8. Following the above decision, a Division Bench of the Delhi High Court has held inBhika Ramv.Union of India 159 CTR (Del) 462: (1999) 238 ITR 113 (Del);
"the petitioner was liable to be taxed on the interest on delayed payment of compensation for compulsory acquisition of land. However, the petitioner was at liberty to have the income on account of interest assessed by seeking spread over."
The same view was once again reiterated by another Division Bench of the Delhi High Court inShankarv.Union of India 178 CTR (Del) 26: (2003) 260 ITR 284 (Del).
Thus, it is made clear that the compensation amount which earned interest, because of the delayed payment, is liable to be taxed and because of the amended provision, when the interest amount exceeding Rs. 50,000 has been paid by the insurance company, during the financial year, they are bound to deduct the income-tax at source and there is no escape.
9. The trial Court without considering the actual effect of the amendment to s. 194A of the IT Act, which came into effect from 1st June, 2003, had erroneously directed the insurance company to deposit the entire amount including the deduction made statutorily. It is not the case of anybody that the amount was deducted by the insurance company and appropriated and in fact, this shall go to the Government. If the petitioner is not liable to pay tax, his remedy is to approach the Department concerned for refund of the amount, requesting that the period of interest should be spread over, since he had filed the claim petition elsewhere in 1993, from which date, the interest was calculated and deposited in the financial year. As such, it is not within the power of the executing Court to direct the insurance company not to deduct the amount and pay the entire amount, thereby compelling the insurance company to commit an illegal act, violating the statutory provisions. For the foregoing reasons, the revision is well founded and the same deserves acceptance. The direction and the order of the trial Court dt. 19th Sept., 2003, are set aside.
10. The petitioner is at liberty to approach the concerned authority, for spreading the income over the period for which payment of interest came to be made, so that the income for the purpose of assessing tax for the relevant assessment year, could be computed and in case, the petitioner is not liable to pay the income- tax, on that score, there is possibility of the petitioner getting refund of the amount.'
9.Learned counsel also relies upon a decision of a learned single Judge of the Gujarat High Court in the case ofUnited India Insurance Co. Ltd.v.Mitaben Dharmeshbhai Shah 269 ITR 63/136 Taxman 565.
10.Section 194A (1) and 3 (ix) of the Income Tax Act are as follows:
"194A.Interest other than "Interest on securities".- (1) Any person, not being an individual or a Hindu undivided family, who is responsible for paying to a resident any income by way of interest other than income by way of interest on securities, shall, at the time of credit of such income to the account of the payee or at the time of payment thereof in cash or by issue of a cheque or draft or by any other mode, whichever is earlier, deduct income-tax thereon at the rates in force:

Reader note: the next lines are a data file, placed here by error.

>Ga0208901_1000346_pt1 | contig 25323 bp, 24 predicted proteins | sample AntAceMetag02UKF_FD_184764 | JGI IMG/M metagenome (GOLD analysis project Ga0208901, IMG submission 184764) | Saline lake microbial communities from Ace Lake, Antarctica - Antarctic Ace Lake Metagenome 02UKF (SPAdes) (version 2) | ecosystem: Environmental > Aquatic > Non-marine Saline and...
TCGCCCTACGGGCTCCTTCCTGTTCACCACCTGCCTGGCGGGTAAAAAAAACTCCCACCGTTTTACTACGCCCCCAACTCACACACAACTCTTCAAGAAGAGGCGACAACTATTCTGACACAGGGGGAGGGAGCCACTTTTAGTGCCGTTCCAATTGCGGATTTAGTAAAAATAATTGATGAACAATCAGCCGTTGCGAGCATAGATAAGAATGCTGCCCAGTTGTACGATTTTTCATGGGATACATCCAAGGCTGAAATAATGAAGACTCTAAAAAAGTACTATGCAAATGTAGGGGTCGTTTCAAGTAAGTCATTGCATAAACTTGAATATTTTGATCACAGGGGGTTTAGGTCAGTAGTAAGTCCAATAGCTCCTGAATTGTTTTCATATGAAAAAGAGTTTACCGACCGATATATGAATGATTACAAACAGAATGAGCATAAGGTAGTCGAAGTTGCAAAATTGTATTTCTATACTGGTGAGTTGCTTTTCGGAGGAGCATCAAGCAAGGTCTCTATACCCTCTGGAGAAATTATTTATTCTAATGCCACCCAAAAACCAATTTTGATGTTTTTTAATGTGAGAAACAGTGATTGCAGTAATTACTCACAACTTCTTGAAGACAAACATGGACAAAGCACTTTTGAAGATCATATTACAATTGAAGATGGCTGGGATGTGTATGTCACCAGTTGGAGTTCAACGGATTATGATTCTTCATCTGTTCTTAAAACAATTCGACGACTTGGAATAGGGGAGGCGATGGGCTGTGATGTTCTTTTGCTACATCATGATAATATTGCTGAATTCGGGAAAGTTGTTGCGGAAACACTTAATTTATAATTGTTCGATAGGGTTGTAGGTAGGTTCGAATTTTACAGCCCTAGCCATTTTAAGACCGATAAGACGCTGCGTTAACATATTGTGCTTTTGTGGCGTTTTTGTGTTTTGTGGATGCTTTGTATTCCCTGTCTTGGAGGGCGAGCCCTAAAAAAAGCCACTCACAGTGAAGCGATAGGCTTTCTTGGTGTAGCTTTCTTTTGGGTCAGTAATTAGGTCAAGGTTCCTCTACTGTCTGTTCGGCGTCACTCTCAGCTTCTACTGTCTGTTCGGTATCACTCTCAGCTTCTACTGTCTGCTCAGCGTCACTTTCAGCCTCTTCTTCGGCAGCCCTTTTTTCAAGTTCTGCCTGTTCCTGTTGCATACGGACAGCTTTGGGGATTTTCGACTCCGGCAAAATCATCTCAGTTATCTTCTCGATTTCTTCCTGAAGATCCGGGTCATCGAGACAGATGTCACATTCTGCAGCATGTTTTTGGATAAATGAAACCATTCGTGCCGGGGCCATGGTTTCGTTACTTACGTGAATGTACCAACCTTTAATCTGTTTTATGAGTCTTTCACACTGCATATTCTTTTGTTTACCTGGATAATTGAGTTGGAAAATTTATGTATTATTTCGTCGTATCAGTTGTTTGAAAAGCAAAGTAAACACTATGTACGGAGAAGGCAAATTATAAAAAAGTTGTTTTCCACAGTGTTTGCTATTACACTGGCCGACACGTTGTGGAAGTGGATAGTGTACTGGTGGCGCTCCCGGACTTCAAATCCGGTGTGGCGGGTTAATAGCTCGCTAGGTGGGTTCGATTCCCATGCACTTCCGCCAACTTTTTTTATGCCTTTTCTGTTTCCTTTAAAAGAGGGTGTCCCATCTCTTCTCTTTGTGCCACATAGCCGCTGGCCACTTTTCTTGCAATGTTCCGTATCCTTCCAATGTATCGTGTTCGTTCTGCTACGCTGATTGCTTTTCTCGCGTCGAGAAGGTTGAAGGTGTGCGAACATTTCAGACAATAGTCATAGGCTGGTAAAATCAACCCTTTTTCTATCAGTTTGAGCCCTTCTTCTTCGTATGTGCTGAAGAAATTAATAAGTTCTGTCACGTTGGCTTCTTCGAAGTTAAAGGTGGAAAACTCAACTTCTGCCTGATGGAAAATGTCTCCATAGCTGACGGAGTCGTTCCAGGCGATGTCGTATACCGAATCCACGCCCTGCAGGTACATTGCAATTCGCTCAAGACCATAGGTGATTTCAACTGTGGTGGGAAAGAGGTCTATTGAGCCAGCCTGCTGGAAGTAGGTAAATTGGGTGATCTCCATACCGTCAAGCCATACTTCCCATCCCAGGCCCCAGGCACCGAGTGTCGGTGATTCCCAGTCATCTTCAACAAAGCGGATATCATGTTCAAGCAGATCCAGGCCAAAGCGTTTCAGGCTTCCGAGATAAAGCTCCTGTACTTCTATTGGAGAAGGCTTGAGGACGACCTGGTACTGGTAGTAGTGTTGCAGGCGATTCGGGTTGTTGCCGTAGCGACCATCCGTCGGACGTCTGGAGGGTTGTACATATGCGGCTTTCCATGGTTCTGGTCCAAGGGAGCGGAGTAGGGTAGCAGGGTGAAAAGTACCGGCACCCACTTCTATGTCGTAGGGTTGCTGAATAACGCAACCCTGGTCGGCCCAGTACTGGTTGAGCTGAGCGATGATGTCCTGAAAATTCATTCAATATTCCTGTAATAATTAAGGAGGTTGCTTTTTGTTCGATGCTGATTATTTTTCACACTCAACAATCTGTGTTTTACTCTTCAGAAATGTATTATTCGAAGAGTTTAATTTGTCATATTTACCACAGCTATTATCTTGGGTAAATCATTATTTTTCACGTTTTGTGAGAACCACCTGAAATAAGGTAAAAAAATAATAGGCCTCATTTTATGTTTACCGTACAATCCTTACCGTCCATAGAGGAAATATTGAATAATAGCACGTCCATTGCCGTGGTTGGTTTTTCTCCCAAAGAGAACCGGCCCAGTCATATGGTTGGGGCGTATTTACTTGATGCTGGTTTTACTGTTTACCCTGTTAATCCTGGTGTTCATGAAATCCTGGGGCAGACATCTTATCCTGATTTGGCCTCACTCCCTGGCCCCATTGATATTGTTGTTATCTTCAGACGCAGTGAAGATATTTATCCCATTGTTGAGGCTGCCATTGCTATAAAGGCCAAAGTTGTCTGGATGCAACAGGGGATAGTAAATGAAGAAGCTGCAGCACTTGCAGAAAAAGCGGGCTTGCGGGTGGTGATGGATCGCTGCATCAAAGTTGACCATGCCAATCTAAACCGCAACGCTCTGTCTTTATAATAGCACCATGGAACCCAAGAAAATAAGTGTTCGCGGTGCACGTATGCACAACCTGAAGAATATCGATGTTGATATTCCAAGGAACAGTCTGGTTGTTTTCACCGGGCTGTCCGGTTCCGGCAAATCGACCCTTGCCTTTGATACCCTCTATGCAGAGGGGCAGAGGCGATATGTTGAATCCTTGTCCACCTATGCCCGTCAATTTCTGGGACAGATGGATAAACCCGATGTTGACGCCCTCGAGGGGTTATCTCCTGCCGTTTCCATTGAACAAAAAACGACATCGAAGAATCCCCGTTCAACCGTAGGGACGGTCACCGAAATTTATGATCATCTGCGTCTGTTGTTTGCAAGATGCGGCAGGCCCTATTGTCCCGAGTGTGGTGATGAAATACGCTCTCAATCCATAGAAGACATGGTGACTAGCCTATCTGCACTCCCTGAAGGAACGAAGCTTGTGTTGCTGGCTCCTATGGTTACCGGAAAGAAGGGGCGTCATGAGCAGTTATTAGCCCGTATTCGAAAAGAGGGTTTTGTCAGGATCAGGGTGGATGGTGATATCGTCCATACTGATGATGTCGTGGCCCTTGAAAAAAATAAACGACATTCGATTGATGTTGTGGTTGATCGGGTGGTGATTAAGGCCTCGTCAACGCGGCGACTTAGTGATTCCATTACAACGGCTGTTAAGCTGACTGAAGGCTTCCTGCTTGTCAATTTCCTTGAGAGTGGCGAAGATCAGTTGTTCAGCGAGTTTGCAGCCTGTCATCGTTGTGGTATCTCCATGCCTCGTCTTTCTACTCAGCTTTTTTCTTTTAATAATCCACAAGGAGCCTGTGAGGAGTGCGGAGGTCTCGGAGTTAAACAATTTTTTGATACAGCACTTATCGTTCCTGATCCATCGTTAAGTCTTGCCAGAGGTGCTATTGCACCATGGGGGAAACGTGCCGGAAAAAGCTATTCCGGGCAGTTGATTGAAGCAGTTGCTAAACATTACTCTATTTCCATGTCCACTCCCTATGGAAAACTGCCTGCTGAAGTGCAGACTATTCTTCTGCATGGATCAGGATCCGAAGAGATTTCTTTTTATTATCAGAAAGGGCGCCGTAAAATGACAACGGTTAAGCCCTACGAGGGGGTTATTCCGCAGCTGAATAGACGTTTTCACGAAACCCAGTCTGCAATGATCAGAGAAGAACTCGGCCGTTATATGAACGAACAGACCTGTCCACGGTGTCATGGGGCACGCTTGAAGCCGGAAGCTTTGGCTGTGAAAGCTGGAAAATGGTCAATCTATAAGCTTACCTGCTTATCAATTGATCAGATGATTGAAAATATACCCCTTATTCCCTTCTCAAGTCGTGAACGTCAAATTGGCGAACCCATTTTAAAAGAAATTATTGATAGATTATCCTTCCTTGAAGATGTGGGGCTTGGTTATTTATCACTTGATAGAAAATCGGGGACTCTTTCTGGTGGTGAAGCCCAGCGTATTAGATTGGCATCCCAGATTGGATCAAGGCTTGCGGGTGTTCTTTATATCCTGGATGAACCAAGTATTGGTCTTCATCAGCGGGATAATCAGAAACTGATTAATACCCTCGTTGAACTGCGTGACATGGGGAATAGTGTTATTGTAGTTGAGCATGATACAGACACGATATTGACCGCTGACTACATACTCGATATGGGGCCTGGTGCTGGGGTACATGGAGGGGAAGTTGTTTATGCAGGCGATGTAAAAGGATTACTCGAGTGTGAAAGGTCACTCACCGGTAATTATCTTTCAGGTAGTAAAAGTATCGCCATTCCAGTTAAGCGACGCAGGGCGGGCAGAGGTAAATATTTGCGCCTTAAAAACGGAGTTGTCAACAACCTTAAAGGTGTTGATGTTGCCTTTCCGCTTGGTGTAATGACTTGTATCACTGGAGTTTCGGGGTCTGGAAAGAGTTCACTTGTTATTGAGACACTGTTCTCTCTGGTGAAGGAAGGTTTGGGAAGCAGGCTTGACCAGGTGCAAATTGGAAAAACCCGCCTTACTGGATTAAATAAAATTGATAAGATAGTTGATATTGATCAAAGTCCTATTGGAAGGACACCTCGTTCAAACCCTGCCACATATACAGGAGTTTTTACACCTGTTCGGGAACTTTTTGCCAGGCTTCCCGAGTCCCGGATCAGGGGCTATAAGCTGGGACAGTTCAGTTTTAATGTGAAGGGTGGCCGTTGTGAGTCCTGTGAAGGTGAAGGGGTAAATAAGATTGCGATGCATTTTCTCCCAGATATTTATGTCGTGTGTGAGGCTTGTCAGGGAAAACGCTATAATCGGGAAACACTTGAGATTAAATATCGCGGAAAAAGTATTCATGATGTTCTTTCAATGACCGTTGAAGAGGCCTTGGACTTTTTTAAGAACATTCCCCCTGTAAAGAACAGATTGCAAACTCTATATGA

Providedthat an individual or a Hindu undivided family, whose total sales, gross receipts or turnover from the business or profession carried on by him exceed the monetary limits specified under clause (a) or clause (b) of Section 44AB during the financial year immediately preceding the financial year in which such interest is credited or paid, shall be liable to deduct income-tax under this Section.
(3) The provisions of sub-section (1) shall not apply-
(ix) to such income credited or paid by way of interest on the compensation amount awarded by the Motor Accidents Claims Tribunal where the amount of such income or, as the case may be, the aggregate of the amounts of such income credited or paid during the financial year does not exceed fifty thousand rupees."
11.It is evident from the aforesaid provisions that any person responsible for paying any income by way of interest other than income by way of interest on securities is obliged to deduct income tax thereon at the rate in force at the time of payment of the said amount to the concerned payee and the only exception in case of income paid by way of interest on the compensation amount awarded by the Motor Accidents Claims Tribunal is where the amount of such income or, as the case may be, the aggregate of the amounts of such income credited or paid during the financial year does not exceed fifty thousand rupees.
12.It is, thus, evident that if the interest component of the payment to be made during the financial year on the basis of award of the Motor Accident Claims Tribunal exceeds Rs.50,000/- then the person making the payment is obliged to deduct income tax at source
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while making payment; this is what the petitioners have done. 13.In the said circumstances, it was not open to the District Judge to hold to the contrary. As a matter of fact, the District Judge was exercising his jurisdiction with regard to executing the award but while executing the same he had to be conscious of the fact that any such payment would be subject to statutory provisions. There being clear provision under the Income Tax Act with regard to deduction of tax, it was not open to the District Judge to have held to the contrary. The only remedy for the assessee under such circumstances would have been either to have approached the assessing officer under Section 197 of the Income Tax Act before the said payment was made for issuing a certificate for deduction of income-tax at a lower rate or no deduction of income-tax as the case may be or if that had not been done then to approach the Income Tax Department for refund of the amount in case no income-tax or less amount is due and payable by the concerned respondent. 14.In the aforesaid view of the matter, both the writ applications are allowed and the impugned orders dated 10.11.2011 and 2.6.2012 of the District Judge in the two cases are set aside.